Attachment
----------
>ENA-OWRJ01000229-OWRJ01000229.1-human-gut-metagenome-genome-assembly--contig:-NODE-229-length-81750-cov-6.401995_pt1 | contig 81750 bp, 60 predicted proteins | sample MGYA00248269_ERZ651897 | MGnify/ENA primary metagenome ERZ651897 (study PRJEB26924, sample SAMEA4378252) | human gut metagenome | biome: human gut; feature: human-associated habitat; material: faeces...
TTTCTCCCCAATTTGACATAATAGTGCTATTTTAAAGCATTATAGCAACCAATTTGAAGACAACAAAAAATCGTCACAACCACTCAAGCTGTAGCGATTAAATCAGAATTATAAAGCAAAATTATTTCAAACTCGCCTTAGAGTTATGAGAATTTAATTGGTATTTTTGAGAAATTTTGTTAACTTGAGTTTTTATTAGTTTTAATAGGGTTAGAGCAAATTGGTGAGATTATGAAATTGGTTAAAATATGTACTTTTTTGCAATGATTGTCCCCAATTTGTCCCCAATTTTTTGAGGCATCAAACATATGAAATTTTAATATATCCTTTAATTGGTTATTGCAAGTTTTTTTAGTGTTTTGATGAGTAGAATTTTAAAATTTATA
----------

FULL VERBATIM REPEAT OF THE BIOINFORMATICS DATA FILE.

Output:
>ENA-OWRJ01000229-OWRJ01000229.1-human-gut-metagenome-genome-assembly--contig:-NODE-229-length-81750-cov-6.401995_pt1 | contig 81750 bp, 60 predicted proteins | sample MGYA00248269_ERZ651897 | MGnify/ENA primary metagenome ERZ651897 (study PRJEB26924, sample SAMEA4378252) | human gut metagenome | biome: human gut; feature: human-associated habitat; material: faeces...
TTTCTCCCCAATTTGACATAATAGTGCTATTTTAAAGCATTATAGCAACCAATTTGAAGACAACAAAAAATCGTCACAACCACTCAAGCTGTAGCGATTAAATCAGAATTATAAAGCAAAATTATTTCAAACTCGCCTTAGAGTTATGAGAATTTAATTGGTATTTTTGAGAAATTTTGTTAACTTGAGTTTTTATTAGTTTTAATAGGGTTAGAGCAAATTGGTGAGATTATGAAATTGGTTAAAATATGTACTTTTTTGCAATGATTGTCCCCAATTTGTCCCCAATTTTTTGAGGCATCAAACATATGAAATTTTAATATATCCTTTAATTGGTTATTGCAAGTTTTTTTAGTGTTTTGATGAGTAGAATTTTAAAATTTATA